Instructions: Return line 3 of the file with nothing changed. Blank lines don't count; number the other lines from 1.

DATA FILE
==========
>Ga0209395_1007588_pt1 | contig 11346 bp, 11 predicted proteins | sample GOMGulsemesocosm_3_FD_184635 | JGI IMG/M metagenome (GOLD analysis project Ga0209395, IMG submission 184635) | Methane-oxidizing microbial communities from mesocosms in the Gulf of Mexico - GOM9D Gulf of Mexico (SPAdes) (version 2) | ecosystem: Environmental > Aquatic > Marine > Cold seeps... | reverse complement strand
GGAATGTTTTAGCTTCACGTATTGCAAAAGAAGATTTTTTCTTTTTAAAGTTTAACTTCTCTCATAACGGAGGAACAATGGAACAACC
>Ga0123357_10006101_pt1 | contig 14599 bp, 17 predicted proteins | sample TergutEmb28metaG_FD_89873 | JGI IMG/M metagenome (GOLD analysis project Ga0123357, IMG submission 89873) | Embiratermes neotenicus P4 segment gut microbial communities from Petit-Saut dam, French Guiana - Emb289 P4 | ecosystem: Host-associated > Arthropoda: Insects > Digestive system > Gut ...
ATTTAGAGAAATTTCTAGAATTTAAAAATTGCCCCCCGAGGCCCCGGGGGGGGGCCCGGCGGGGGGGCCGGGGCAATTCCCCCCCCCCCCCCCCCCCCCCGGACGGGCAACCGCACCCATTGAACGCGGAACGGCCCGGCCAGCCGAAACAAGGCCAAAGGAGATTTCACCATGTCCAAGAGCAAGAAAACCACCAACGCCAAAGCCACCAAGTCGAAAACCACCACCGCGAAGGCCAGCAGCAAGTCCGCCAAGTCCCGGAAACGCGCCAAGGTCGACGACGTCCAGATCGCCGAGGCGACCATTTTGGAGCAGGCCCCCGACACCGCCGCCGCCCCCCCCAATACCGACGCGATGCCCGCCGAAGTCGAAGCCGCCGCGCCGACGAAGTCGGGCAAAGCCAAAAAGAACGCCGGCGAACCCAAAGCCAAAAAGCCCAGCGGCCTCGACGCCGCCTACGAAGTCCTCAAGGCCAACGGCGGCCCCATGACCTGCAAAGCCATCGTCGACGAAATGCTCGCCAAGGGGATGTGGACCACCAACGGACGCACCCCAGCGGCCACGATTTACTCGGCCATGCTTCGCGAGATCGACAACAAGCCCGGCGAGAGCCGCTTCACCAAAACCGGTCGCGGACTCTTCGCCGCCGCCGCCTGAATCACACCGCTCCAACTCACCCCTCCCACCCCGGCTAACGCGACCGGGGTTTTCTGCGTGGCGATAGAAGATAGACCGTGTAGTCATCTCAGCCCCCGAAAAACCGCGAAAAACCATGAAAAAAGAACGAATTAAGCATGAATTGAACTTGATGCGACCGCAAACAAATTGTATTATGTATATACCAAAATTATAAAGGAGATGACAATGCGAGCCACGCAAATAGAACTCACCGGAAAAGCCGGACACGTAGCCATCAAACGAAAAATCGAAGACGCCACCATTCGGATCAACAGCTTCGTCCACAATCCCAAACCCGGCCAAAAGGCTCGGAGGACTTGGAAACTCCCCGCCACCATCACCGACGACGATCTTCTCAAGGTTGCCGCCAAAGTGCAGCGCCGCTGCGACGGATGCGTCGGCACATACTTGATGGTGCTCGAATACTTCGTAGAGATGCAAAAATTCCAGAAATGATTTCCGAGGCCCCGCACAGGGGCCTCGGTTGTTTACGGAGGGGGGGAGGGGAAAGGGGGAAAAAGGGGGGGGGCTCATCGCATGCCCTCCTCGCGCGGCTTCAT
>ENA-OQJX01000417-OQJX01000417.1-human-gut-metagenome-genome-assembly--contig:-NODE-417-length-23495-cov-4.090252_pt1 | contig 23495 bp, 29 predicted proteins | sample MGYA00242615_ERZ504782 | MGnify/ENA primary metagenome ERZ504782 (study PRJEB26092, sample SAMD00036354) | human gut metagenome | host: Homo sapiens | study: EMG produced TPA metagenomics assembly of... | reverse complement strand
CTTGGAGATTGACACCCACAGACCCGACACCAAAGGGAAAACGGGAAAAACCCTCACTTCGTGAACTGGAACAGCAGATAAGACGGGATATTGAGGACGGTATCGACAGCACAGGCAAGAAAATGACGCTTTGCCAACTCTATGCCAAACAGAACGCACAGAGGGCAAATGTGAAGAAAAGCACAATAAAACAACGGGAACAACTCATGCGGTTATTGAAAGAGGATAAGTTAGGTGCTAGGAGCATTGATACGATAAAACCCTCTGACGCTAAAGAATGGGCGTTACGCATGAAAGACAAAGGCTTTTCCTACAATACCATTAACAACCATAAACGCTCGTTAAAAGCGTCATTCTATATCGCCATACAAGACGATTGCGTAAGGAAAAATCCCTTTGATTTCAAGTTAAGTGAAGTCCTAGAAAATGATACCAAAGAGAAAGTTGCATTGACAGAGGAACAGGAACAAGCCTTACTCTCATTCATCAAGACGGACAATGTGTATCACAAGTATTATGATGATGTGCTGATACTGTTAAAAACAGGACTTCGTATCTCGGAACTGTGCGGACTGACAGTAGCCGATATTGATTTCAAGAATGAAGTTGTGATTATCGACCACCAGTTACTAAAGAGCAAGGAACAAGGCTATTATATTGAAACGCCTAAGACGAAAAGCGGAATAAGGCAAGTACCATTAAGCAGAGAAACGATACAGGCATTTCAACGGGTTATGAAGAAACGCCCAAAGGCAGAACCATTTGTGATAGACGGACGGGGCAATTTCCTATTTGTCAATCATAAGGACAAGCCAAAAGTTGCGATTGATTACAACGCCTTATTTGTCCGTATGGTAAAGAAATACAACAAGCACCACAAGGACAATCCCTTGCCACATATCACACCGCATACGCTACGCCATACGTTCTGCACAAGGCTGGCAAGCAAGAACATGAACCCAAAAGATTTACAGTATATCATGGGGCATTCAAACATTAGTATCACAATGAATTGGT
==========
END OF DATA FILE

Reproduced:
>Ga0123357_10006101_pt1 | contig 14599 bp, 17 predicted proteins | sample TergutEmb28metaG_FD_89873 | JGI IMG/M metagenome (GOLD analysis project Ga0123357, IMG submission 89873) | Embiratermes neotenicus P4 segment gut microbial communities from Petit-Saut dam, French Guiana - Emb289 P4 | ecosystem: Host-associated > Arthropoda: Insects > Digestive system > Gut ...